You need two things: a robust, strong offering that can work for government agencies, defence forces and banks and scale up to hundreds of thousands of people. But you need to make it flexible so it fits into different environments and integrates, can be changed and customised to fit the company or organisation. The lesson that we’ve learned here is that it’s not just a product thing; it’s a people thing. You need people that can operate and support really large organisations, they have to be very trusted and reliable and be able to provide a really good service. But they’ve got to be flexible and agile and willing to change, listen and adapt.

 

 

Has emotional intelligence, EQ, been a key factor in this, and how have you found the process of bringing it about in the organisation?

When you think about the people, you need emotional intelligence to get the best out of them. In our business, and in the business sector, generally, we’re going to think about all the people, so it’s not just employees, it’s the contractors, it’s the clients. It’s the partners, it’s the investors, so there’s a lot of stakeholders and people in the mix. The way to work with those individuals is absolutely key. And what we’re seeing more and more are stakeholders of such a variety; a variety of skills which cut across a multitude of platforms, with different experiences from different cultures. Our business is going through huge change and there are high expectations.

So, if you take all those people and you put pressure on them, that requires EQ to make it work. In this context, it’s EQ about yourself, and EQ about others. You might spend a day talking to 30 different people from different backgrounds, with different agendas and under pressure to achieve great things, you’ve got to really know who you are, and be open to others and be comfortable that everybody’s coming from a different place. At the same time, you’ve got to share that drive to get things done, achieve positive outcomes. So, it comes down to knowing yourself and being able to get things done, to persuade others, those are skills that are part of EQ and are just so, so important.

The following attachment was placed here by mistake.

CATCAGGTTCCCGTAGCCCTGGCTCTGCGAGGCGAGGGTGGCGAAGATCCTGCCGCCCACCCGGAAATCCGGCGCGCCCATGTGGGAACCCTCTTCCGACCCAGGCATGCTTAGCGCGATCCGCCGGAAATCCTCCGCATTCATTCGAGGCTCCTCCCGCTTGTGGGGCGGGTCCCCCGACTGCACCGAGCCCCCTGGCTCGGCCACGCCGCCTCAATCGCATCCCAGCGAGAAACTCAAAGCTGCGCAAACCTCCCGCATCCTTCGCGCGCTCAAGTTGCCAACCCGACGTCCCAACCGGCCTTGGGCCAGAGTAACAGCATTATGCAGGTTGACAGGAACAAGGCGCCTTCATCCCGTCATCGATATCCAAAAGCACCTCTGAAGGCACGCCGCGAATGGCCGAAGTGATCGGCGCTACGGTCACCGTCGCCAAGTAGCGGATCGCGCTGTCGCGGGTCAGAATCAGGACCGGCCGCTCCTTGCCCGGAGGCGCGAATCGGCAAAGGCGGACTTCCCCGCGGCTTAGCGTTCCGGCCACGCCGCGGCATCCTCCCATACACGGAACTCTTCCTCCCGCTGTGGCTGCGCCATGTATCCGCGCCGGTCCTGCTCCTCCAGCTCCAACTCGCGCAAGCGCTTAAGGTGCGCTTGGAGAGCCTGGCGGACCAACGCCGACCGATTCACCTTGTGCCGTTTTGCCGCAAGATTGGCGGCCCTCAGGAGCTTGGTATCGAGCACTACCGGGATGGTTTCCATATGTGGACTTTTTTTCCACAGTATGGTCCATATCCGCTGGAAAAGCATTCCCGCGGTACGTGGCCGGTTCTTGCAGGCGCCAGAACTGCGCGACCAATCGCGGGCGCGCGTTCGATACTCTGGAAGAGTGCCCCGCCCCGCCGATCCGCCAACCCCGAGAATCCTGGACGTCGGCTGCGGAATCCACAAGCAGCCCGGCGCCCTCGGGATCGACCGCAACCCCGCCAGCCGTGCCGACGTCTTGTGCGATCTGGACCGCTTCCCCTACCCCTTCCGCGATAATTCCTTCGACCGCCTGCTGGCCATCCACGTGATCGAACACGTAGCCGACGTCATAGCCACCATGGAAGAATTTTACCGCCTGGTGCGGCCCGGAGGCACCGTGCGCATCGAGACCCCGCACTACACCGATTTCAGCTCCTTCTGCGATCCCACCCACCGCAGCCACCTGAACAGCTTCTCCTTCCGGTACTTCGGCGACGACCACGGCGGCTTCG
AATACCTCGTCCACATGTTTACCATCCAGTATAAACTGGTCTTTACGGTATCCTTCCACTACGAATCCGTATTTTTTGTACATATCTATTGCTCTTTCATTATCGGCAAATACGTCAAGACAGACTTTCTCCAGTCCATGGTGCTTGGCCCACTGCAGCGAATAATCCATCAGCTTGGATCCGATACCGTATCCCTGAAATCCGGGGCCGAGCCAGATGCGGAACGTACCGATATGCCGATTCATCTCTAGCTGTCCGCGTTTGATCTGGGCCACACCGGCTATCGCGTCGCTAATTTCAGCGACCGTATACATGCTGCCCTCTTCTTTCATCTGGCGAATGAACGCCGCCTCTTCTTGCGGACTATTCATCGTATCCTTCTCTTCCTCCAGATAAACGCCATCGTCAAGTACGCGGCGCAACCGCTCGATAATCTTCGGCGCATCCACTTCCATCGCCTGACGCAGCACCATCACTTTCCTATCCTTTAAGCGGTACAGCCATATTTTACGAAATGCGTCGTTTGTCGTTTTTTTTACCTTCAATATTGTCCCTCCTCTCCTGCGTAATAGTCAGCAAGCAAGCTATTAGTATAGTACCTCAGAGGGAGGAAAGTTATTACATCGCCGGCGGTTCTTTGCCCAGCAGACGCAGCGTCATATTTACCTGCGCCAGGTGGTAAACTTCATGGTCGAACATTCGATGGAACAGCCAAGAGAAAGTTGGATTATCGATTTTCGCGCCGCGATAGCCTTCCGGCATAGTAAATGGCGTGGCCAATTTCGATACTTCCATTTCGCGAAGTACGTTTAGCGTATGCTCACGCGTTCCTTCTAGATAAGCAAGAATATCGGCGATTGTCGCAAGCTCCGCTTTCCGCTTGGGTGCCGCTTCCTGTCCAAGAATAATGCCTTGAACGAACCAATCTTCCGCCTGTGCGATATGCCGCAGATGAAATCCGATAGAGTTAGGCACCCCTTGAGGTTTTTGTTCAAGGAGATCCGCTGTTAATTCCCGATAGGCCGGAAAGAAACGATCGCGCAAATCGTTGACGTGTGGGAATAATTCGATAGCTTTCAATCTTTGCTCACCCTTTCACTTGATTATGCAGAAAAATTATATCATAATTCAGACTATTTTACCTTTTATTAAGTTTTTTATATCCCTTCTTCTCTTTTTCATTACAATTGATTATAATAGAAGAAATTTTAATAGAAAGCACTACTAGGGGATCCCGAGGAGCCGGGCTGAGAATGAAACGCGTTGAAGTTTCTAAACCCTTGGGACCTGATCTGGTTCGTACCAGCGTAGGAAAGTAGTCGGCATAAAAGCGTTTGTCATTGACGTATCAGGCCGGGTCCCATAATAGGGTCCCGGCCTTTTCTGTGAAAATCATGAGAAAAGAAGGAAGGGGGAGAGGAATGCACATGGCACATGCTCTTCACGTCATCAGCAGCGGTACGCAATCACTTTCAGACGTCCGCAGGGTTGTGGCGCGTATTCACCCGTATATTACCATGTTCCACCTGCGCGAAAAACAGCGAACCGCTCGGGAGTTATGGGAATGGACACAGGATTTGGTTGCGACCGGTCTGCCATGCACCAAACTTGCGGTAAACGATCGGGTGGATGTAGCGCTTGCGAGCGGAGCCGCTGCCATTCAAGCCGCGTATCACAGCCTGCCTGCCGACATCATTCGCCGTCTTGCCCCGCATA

Have you found any challenges in promoting EQ in staff, and if you have, how did you overcome these?

The challenges are there, and it typically comes down to hiring. In the employee lifecycle, if it’s not tuned to the need for higher EQ, you run into trouble. And that’s in everything from how we hire people, what we look for, how we reward and recognise people, the values we have. One of our core values is ‘strive to improve’. That drive to always reflect, look back, learn, try to improve and do better is something we’ve used to overcome the challenge. You need to have that, and demonstrate that, and have consistent behaviour. We recognise it and make it quite public. One of the challenges was around communications about this and what we’ll do to bring about transparent communication. That’s been lessons learned: the frequency of it, the style of it, making sure everyone’s on the journey together. We’ve tried something called ‘The Road Ahead’, which is about giving people visibility about where we’re heading. We’re actually doing 360-degree feedback surveys, we do a retrospective every two weeks, where we ask how the team performed, and what we’ve learnt from each other. But we’re still working on it and trying to improve it.

So, having mentioned ‘the road ahead’, what does the future hold?

We’re sitting among an immense market opportunity. We’re poised in a very good position to take advantage of that. So, from that perspective, it’s a great starting point. ‘Growth’ is a keyword for us, ensuring that we attract more people to the purpose of what we’re trying to achieve – the transformation of learning – keep attracting the right people and growing the teams not just domestically, but internationally, adding to the richness and the fabric of the team. To keep investing in the product and working on it, and we have a four-stage process to work on our growth priorities.

That’s where I see us focussed, to grow in a really exciting market.

 

 

ushdhanak.com presents this ‘Meet a CEO’ series.

Ush Dhanak is a qualified and certified Executive Coach, Emotional Intelligence Coach, Neuro Leadership and Mediation coach. She has worked with a variety of corporate clients ranging from the Australia Federal Police, Smeg Australia, as well as clients in hospitality and dental. An expert in Emotional Intelligence and how to improve it, she can be found at the link above.